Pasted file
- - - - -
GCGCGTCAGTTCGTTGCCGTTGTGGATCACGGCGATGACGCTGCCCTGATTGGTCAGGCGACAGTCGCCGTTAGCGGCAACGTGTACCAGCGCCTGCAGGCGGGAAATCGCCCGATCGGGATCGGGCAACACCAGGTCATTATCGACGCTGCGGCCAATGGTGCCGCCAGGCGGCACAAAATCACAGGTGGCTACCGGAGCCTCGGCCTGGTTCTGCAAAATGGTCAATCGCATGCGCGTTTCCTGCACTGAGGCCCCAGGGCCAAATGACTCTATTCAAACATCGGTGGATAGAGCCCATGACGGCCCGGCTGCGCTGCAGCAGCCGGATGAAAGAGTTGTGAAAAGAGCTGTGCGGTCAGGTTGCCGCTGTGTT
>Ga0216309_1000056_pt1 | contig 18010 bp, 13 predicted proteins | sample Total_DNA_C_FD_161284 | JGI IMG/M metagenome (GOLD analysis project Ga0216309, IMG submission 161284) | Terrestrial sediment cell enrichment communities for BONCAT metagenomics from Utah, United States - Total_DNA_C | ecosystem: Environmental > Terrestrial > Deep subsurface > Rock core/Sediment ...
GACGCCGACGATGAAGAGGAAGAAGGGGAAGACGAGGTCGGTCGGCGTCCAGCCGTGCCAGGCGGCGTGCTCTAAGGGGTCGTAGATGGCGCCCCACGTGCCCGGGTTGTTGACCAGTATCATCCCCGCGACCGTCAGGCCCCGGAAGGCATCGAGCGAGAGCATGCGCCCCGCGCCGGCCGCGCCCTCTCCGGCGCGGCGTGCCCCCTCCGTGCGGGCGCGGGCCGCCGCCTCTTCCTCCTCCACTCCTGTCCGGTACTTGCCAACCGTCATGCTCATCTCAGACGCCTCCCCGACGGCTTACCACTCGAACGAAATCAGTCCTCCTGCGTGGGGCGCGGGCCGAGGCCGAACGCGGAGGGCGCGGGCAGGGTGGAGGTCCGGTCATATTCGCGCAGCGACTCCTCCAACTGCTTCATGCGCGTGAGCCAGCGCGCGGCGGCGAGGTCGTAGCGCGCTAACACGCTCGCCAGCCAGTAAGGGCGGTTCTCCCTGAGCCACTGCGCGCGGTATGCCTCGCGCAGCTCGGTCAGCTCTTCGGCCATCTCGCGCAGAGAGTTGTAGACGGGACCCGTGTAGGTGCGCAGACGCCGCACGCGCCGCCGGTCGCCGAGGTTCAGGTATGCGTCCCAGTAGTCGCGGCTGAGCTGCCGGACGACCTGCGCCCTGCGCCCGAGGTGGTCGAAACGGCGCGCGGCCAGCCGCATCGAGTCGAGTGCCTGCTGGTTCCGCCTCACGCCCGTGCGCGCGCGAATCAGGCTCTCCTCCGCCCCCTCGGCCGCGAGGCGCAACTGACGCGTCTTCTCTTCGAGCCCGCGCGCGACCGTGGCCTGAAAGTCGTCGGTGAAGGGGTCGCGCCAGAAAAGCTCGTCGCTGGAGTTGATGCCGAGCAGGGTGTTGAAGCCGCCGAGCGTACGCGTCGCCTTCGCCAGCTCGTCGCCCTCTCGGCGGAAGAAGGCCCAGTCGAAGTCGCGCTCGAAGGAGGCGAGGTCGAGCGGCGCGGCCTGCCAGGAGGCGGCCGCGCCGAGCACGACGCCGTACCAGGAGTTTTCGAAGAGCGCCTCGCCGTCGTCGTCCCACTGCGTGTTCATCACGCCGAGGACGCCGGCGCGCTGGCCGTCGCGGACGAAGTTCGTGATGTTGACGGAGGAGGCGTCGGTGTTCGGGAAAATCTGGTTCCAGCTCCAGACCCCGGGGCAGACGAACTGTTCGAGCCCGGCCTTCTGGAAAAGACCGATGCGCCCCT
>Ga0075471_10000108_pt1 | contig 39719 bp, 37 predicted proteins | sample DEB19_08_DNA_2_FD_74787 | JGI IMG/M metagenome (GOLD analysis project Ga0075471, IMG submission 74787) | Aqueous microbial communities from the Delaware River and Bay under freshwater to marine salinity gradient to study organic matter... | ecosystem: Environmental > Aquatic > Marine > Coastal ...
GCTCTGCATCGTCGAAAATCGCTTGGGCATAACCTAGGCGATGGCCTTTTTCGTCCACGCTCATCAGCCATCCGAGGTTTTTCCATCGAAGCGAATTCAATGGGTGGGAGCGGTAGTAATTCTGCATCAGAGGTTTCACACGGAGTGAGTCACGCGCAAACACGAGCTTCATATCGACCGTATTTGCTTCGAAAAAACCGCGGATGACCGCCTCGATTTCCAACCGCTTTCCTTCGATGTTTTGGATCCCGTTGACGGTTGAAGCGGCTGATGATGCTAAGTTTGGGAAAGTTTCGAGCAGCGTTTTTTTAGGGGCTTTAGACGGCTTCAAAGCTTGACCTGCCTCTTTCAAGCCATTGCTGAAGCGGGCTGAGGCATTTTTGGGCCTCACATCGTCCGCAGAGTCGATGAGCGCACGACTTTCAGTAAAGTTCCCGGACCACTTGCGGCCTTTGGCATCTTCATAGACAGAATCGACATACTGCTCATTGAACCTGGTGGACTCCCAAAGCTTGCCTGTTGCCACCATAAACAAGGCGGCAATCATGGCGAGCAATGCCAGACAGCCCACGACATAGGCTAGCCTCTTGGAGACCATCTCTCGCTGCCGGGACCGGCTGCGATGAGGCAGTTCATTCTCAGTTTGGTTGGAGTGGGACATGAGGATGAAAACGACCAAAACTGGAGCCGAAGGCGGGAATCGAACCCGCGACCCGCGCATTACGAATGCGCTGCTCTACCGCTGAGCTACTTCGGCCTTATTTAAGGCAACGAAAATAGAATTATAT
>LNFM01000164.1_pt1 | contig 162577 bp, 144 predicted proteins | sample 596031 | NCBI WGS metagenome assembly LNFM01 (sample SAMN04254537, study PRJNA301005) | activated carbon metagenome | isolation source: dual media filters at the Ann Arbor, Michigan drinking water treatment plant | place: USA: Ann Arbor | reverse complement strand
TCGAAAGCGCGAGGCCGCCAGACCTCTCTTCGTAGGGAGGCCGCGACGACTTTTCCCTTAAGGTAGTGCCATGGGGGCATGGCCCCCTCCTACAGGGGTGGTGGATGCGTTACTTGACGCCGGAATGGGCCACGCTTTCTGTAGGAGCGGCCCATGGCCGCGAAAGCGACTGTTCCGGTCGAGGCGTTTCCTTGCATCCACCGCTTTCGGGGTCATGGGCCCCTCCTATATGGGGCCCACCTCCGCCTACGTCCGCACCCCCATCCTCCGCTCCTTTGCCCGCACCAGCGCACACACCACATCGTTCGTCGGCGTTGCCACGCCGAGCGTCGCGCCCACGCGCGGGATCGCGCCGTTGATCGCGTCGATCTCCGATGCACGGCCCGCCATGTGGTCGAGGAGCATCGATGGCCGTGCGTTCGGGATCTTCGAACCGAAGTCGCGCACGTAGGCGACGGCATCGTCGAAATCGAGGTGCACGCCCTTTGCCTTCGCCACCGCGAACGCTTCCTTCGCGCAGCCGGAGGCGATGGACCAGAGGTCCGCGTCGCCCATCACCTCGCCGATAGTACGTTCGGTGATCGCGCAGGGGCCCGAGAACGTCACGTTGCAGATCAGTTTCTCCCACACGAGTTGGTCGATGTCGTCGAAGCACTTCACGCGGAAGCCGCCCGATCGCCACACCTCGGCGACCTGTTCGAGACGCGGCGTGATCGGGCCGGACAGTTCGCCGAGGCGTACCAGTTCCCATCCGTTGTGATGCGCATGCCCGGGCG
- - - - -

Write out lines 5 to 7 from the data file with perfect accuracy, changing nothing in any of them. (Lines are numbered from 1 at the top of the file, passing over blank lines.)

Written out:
GCTCTGCATCGTCGAAAATCGCTTGGGCATAACCTAGGCGATGGCCTTTTTCGTCCACGCTCATCAGCCATCCGAGGTTTTTCCATCGAAGCGAATTCAATGGGTGGGAGCGGTAGTAATTCTGCATCAGAGGTTTCACACGGAGTGAGTCACGCGCAAACACGAGCTTCATATCGACCGTATTTGCTTCGAAAAAACCGCGGATGACCGCCTCGATTTCCAACCGCTTTCCTTCGATGTTTTGGATCCCGTTGACGGTTGAAGCGGCTGATGATGCTAAGTTTGGGAAAGTTTCGAGCAGCGTTTTTTTAGGGGCTTTAGACGGCTTCAAAGCTTGACCTGCCTCTTTCAAGCCATTGCTGAAGCGGGCTGAGGCATTTTTGGGCCTCACATCGTCCGCAGAGTCGATGAGCGCACGACTTTCAGTAAAGTTCCCGGACCACTTGCGGCCTTTGGCATCTTCATAGACAGAATCGACATACTGCTCATTGAACCTGGTGGACTCCCAAAGCTTGCCTGTTGCCACCATAAACAAGGCGGCAATCATGGCGAGCAATGCCAGACAGCCCACGACATAGGCTAGCCTCTTGGAGACCATCTCTCGCTGCCGGGACCGGCTGCGATGAGGCAGTTCATTCTCAGTTTGGTTGGAGTGGGACATGAGGATGAAAACGACCAAAACTGGAGCCGAAGGCGGGAATCGAACCCGCGACCCGCGCATTACGAATGCGCTGCTCTACCGCTGAGCTACTTCGGCCTTATTTAAGGCAACGAAAATAGAATTATAT
>LNFM01000164.1_pt1 | contig 162577 bp, 144 predicted proteins | sample 596031 | NCBI WGS metagenome assembly LNFM01 (sample SAMN04254537, study PRJNA301005) | activated carbon metagenome | isolation source: dual media filters at the Ann Arbor, Michigan drinking water treatment plant | place: USA: Ann Arbor | reverse complement strand
TCGAAAGCGCGAGGCCGCCAGACCTCTCTTCGTAGGGAGGCCGCGACGACTTTTCCCTTAAGGTAGTGCCATGGGGGCATGGCCCCCTCCTACAGGGGTGGTGGATGCGTTACTTGACGCCGGAATGGGCCACGCTTTCTGTAGGAGCGGCCCATGGCCGCGAAAGCGACTGTTCCGGTCGAGGCGTTTCCTTGCATCCACCGCTTTCGGGGTCATGGGCCCCTCCTATATGGGGCCCACCTCCGCCTACGTCCGCACCCCCATCCTCCGCTCCTTTGCCCGCACCAGCGCACACACCACATCGTTCGTCGGCGTTGCCACGCCGAGCGTCGCGCCCACGCGCGGGATCGCGCCGTTGATCGCGTCGATCTCCGATGCACGGCCCGCCATGTGGTCGAGGAGCATCGATGGCCGTGCGTTCGGGATCTTCGAACCGAAGTCGCGCACGTAGGCGACGGCATCGTCGAAATCGAGGTGCACGCCCTTTGCCTTCGCCACCGCGAACGCTTCCTTCGCGCAGCCGGAGGCGATGGACCAGAGGTCCGCGTCGCCCATCACCTCGCCGATAGTACGTTCGGTGATCGCGCAGGGGCCCGAGAACGTCACGTTGCAGATCAGTTTCTCCCACACGAGTTGGTCGATGTCGTCGAAGCACTTCACGCGGAAGCCGCCCGATCGCCACACCTCGGCGACCTGTTCGAGACGCGGCGTGATCGGGCCGGACAGTTCGCCGAGGCGTACCAGTTCCCATCCGTTGTGATGCGCATGCCCGGGCG